Easter, the Christian festival commemorating the resurrection of Christ, was the earliest feast day decided upon by the ancient Christian Church. Like its Jewish predecessor Passover, it is a movable feast, based on the lunar calendar rather than falling on the same Sunday every year.
The complicated dating for Easter was set in 325 at the Council of Nicaea, which scheduled the festival to be celebrated on the first Sunday following the full moon occurring next after the vernal equinox (about March 21); however, if the full moon occurs on a Sunday, Easter will be celebrated the following Sunday. Hence, the date of Easter can fluctuate between March 22 and April 25. Because the Western churches (Catholic and Protestant) now follow the Gregorian calendar, the Eastern churches, which follow the unrevised Julian calendar, celebrate Easter (and other Church holidays) on different dates. In the Orthodox Churches, Easter marks the beginning of the ecclesiastical year.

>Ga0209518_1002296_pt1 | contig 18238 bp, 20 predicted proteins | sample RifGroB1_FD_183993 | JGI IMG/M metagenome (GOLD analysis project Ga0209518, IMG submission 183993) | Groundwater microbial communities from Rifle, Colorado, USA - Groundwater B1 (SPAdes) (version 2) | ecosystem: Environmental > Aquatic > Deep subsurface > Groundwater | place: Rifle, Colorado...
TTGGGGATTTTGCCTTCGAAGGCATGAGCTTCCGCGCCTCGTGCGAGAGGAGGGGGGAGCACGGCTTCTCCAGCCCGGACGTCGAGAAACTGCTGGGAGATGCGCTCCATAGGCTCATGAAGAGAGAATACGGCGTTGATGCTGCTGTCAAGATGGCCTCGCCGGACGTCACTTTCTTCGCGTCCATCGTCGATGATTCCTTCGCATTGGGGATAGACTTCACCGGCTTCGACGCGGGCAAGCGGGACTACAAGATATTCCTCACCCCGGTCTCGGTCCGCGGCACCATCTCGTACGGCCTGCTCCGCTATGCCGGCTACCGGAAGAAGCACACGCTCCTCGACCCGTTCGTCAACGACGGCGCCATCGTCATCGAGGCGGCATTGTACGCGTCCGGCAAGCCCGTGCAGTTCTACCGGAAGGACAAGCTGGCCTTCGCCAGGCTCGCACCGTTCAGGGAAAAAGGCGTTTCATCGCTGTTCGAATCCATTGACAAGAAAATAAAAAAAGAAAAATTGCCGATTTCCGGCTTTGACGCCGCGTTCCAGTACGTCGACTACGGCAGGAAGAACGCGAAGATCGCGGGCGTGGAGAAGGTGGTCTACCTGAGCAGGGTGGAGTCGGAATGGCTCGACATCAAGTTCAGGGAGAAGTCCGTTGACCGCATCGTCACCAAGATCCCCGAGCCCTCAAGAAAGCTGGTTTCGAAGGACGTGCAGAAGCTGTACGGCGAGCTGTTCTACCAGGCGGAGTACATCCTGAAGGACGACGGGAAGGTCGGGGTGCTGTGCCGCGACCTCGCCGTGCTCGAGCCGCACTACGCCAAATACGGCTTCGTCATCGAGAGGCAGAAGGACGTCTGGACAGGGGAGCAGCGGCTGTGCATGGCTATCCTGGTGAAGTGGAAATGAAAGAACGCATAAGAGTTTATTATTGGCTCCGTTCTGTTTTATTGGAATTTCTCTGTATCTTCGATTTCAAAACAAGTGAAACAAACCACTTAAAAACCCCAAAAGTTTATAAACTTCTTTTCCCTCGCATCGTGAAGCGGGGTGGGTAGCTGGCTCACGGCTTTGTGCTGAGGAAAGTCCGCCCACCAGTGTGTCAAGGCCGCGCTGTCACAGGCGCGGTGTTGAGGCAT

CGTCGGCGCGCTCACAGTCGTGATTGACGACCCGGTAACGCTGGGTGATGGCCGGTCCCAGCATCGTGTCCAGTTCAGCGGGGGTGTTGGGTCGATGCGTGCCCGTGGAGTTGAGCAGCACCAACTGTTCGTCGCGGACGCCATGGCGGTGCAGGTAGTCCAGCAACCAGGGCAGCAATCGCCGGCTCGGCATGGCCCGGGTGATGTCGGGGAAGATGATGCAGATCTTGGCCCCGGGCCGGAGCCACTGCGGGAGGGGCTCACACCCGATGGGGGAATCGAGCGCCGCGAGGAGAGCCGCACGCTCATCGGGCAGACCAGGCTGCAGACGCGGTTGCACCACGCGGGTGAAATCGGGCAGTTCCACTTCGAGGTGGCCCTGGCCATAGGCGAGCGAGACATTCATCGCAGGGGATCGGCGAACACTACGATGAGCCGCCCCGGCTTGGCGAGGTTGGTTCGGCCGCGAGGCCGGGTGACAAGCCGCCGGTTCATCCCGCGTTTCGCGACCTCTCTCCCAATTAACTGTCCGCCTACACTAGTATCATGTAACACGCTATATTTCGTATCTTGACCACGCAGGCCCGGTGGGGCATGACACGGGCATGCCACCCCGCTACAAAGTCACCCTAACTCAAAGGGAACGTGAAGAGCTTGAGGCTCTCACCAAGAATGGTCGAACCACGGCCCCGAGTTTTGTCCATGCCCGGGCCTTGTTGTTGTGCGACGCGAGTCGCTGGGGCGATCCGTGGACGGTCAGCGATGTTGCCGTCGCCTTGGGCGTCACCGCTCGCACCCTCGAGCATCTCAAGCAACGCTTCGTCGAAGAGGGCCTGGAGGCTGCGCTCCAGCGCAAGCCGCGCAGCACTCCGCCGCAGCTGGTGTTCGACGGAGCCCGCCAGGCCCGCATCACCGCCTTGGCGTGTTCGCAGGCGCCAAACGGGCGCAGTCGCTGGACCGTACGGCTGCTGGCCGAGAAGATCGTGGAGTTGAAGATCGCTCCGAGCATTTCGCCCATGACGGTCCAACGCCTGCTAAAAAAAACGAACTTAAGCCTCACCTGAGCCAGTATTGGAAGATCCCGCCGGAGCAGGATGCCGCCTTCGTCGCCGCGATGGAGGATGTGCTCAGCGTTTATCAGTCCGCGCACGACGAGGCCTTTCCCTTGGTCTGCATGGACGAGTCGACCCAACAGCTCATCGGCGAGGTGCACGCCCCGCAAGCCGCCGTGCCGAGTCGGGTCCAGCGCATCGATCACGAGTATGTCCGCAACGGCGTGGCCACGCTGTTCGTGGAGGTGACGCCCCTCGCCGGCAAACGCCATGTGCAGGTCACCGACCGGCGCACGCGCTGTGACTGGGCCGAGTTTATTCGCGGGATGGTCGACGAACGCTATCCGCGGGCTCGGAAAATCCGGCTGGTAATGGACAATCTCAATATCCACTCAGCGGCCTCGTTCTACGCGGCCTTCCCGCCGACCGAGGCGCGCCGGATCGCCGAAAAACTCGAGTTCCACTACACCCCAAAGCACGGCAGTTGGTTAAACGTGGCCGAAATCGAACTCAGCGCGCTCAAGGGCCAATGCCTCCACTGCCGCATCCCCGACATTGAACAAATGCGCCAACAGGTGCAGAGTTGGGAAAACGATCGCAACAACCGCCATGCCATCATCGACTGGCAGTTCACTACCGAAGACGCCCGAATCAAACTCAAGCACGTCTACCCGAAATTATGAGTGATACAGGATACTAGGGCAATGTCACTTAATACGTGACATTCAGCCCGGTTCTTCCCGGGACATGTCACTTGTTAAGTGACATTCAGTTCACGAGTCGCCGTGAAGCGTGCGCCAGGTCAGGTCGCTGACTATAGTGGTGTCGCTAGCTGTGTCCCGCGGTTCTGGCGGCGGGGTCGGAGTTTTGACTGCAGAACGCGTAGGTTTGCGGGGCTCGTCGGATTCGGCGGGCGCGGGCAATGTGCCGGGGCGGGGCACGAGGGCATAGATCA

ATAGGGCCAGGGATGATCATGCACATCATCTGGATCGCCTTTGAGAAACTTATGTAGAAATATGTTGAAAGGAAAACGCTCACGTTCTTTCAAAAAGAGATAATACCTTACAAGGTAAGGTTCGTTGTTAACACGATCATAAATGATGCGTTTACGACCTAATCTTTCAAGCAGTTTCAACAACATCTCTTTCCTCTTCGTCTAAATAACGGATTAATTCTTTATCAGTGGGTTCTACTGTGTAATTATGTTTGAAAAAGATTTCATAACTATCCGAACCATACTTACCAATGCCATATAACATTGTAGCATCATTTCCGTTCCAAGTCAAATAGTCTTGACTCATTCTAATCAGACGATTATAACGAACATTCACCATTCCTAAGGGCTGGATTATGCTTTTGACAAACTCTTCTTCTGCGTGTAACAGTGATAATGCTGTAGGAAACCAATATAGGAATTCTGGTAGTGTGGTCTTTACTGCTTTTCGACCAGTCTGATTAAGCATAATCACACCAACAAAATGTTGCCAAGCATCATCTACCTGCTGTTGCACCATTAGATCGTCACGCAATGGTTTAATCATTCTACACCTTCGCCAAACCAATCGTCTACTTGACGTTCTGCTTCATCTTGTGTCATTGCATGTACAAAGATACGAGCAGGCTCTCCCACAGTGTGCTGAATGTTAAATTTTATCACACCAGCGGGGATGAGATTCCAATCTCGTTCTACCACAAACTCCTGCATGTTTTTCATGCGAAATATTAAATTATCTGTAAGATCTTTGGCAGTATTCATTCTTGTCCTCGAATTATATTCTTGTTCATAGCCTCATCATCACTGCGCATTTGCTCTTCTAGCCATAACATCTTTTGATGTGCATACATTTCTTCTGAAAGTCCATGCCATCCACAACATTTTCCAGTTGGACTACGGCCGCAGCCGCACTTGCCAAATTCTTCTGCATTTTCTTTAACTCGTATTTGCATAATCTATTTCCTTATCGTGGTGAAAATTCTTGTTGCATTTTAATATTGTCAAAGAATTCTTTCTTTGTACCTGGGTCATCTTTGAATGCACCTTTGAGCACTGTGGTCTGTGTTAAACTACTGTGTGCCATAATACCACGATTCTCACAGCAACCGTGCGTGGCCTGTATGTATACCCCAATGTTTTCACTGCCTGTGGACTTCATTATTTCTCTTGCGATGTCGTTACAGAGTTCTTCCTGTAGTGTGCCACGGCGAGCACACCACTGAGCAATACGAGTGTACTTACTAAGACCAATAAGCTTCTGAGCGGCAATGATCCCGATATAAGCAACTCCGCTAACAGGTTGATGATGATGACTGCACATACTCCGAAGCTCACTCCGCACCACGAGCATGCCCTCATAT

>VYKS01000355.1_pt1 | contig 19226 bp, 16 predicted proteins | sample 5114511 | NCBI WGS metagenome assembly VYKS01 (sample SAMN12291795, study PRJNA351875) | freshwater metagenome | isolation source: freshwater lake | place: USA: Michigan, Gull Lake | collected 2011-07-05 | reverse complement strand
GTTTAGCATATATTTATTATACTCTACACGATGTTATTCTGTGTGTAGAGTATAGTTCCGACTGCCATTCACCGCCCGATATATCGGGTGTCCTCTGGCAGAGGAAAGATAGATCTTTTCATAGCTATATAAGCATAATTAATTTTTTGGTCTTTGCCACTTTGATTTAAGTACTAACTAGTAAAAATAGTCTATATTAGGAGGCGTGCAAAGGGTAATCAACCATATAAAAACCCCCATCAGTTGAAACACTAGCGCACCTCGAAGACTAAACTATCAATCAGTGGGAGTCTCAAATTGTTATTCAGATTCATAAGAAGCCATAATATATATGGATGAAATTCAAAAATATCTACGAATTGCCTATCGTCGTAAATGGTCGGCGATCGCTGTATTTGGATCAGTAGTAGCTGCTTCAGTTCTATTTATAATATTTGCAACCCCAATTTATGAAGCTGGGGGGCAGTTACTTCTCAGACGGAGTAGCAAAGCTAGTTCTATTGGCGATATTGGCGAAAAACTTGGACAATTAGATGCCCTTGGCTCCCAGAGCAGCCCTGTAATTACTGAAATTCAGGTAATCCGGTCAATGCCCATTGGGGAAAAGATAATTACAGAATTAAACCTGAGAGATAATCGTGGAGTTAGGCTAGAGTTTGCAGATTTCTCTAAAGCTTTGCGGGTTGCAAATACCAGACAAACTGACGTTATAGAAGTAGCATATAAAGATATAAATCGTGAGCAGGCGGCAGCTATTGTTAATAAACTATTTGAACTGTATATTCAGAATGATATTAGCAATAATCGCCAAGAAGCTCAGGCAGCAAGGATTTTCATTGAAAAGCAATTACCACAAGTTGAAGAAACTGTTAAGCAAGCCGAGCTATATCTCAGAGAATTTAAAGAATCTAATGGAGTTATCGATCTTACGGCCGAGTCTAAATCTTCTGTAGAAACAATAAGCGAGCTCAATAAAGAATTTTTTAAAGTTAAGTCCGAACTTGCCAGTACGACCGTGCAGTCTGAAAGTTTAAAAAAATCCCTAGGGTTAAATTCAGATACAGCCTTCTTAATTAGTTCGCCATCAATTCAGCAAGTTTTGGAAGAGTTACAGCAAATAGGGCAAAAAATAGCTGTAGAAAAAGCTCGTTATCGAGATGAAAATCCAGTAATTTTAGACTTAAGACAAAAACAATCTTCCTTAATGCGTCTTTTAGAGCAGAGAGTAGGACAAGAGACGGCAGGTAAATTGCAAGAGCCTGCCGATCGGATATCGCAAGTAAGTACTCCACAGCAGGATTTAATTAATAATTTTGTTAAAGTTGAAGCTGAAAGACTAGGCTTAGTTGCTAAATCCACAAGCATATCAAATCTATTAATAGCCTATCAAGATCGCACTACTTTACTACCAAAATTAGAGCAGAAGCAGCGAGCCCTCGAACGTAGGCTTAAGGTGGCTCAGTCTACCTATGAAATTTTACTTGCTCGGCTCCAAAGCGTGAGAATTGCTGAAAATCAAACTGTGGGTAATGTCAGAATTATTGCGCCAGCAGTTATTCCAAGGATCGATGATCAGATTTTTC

Like many other Christian feasts, the celebration of Easter contains a number of originally pagan or folk-religious elements tolerated by the Church. Among these are customs associated with the Easter egg, Easter breads and other special holiday foods, and the European concept of the Easter hare, or, in America, of the Easter rabbit, which brings baskets of candies and colored eggs during the night.
Katz, Solomon H., and William Woys Weaver. Encyclopedia of Food and Culture. Scribner, 2003.
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